Bundling of agencies will undo gains  

Jude Kamuganga

What you need to know:

  • Uganda is one of the pioneer countries in sub-Saharan Africa to champion electricity sector reforms and has been lauded for the initiative. 

The recent news on mergers was received with mixed reaction; trepidation and ululation. Whereas it is brainy to merge certain agencies, there is need to take caution on certain mergers.  

Uganda is one of the pioneer countries in sub-Saharan Africa to champion electricity sector reforms and has been lauded for the initiative. 

The foundation of the electricity sector reforms in Uganda was the Electricity Act, 1999, which unbundled the sector to form Uganda Electricity Distribution Company Ltd (UEDCL), Uganda Electricity Generation Company Limited (UEGL) and Uganda Electricity Transmission Limited (UETCL), under one Regulator in Electricity Regulatory Authority (ERA)

To the uninitiated, generation, distribution and transmission are distinct segments in the electricity sector. 

It may seem as though transmission and distribution are one and the same.  However, transmission is for high voltage from generation point and distribution is for low voltage to the end user of electricity.

These reforms have worked in many countries like USA, Norway, South Africa as champions of the reforms and later in other countries. Prior to the unbundling of the sector, we had Uganda Electricity Board (UEB) which was a failed entity on many fronts.

Unbundling was therefore a positive structural reform within our electricity sector. 

The vertical unbundling to separate; generation, transmission and distribution segments allowed private actors under concessions, hence competition. There has been efficiency, transparency and good governance in the sector, to a large extent.

 These gains have come with some challenges but by far there are more positives and no one would want to go back to UEB days.   

The sector still faces many problems/challenges, however, bundling (rebundling) the sector is not an antidote to the problems.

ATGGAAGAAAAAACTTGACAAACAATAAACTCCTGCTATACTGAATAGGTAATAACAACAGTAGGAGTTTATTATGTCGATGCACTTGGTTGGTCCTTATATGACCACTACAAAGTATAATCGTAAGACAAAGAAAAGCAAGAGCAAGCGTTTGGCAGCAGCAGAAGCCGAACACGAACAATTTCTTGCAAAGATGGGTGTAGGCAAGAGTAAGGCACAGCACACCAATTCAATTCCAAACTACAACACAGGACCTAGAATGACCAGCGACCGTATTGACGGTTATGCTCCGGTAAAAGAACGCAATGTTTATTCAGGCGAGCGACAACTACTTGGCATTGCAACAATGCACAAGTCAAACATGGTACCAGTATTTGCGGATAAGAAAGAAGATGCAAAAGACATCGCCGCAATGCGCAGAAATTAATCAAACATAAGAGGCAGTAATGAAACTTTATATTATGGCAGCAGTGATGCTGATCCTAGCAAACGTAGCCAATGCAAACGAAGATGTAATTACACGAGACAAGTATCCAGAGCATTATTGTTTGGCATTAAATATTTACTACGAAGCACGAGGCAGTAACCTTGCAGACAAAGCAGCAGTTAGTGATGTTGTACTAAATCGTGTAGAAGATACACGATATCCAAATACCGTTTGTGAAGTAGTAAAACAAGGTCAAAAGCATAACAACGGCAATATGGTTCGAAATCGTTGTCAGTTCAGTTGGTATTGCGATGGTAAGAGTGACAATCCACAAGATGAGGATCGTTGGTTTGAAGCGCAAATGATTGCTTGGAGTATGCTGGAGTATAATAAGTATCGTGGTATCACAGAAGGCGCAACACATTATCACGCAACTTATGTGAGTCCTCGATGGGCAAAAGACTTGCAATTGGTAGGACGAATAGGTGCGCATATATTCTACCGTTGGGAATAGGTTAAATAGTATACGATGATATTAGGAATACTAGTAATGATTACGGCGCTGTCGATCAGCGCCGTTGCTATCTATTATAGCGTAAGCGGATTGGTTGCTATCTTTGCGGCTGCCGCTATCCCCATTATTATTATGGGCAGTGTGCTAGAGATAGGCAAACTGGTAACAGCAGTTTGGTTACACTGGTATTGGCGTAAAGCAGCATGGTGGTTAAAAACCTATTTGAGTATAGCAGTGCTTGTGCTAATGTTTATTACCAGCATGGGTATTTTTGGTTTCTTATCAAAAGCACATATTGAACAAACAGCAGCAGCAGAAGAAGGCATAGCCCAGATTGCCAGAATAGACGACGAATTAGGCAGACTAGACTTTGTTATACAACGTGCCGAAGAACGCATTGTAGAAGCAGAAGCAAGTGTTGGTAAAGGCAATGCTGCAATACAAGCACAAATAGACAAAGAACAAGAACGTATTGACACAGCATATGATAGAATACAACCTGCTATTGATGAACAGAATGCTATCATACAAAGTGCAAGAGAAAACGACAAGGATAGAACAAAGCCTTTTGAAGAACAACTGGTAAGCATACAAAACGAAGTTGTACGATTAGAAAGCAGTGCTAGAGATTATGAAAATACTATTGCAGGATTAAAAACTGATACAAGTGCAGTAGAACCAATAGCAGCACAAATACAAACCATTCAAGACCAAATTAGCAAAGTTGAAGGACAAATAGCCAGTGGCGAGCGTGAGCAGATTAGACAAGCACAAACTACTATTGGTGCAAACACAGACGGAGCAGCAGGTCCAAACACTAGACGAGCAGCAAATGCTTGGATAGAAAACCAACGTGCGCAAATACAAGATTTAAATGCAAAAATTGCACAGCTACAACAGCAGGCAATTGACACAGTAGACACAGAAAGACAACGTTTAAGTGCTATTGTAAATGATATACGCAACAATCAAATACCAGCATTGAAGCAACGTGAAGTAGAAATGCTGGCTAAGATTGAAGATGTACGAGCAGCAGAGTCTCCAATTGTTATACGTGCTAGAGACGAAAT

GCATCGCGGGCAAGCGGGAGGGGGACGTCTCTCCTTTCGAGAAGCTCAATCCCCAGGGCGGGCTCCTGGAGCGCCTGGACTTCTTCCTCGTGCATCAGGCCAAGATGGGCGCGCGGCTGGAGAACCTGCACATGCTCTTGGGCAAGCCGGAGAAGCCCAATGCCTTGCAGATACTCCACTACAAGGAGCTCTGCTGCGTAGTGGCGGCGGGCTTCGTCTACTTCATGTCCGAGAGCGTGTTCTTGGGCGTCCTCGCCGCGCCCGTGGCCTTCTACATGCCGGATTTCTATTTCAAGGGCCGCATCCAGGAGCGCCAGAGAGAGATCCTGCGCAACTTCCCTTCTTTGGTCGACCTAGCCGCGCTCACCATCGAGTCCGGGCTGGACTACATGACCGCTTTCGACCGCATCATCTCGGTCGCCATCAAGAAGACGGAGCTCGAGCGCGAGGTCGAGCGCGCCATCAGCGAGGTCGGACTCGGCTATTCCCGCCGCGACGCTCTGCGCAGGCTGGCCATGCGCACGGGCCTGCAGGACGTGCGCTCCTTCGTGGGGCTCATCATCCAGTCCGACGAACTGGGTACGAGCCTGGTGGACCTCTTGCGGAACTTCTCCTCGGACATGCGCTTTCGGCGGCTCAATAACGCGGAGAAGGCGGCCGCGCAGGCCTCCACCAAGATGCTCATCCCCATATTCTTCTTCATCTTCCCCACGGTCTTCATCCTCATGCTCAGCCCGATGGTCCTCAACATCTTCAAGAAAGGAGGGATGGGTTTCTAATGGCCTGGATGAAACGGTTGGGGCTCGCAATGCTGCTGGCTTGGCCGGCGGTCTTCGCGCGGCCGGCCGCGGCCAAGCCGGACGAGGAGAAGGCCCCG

There is need to concretise the regulatory framework by ERA and also break any interference in the sector, political or otherwise. 

ERA can use stronger regulatory mechanisms like yardstick competition, incetivisation and also break monopoly of certain actors in the sector. 

We can go for ‘sticks and carrots’ in regulation but in a more stronger way.
The major problem in the sector is the high cost of power. 

Mergers will not provide a solution to the problem. We must deal with the cost of power by boosting consumption through industrialization and putting up robust transmission and distribution infrastructure. 

One of the drivers of high cost of power is investing more in generation yet no enough consumers, thereby creating non-performing assets which have to be paid for through the electricity tariff.

We pay highly for unused electricity. We always wake up to news of big generation projects but don’t hear about big transmission and distribution projects.  

How will the generated power reach the end user?
Another driver of high power tariff could be inflated cost of operation (OPEX) and capital expenditure (CAPEX) that ERA needs to look into.  

There is need for strict accountability by concessionaires.
 This is therefore a call to the President of Uganda, Cabinet, Ministry of Energy and Mineral Development, Minister Ruth Nankabirwa, Development Partners like World Bank, GIZ et al, to rethink the bundling of the electricity sector.  

This move will undo gains made in the electricity sector.
 High government expenditure on agencies in the sector has been posited as a reason for the intended merger.  

The government can cut budgetary allocations and wasteful expenditure by electricity agencies without going for a merger. Otherwise, we cannot afford to, unbundle, rebundle and unbundle.  

Mr Kamuganga, is a lawyer/advocate and policy associate at Envirosure Consulting. 
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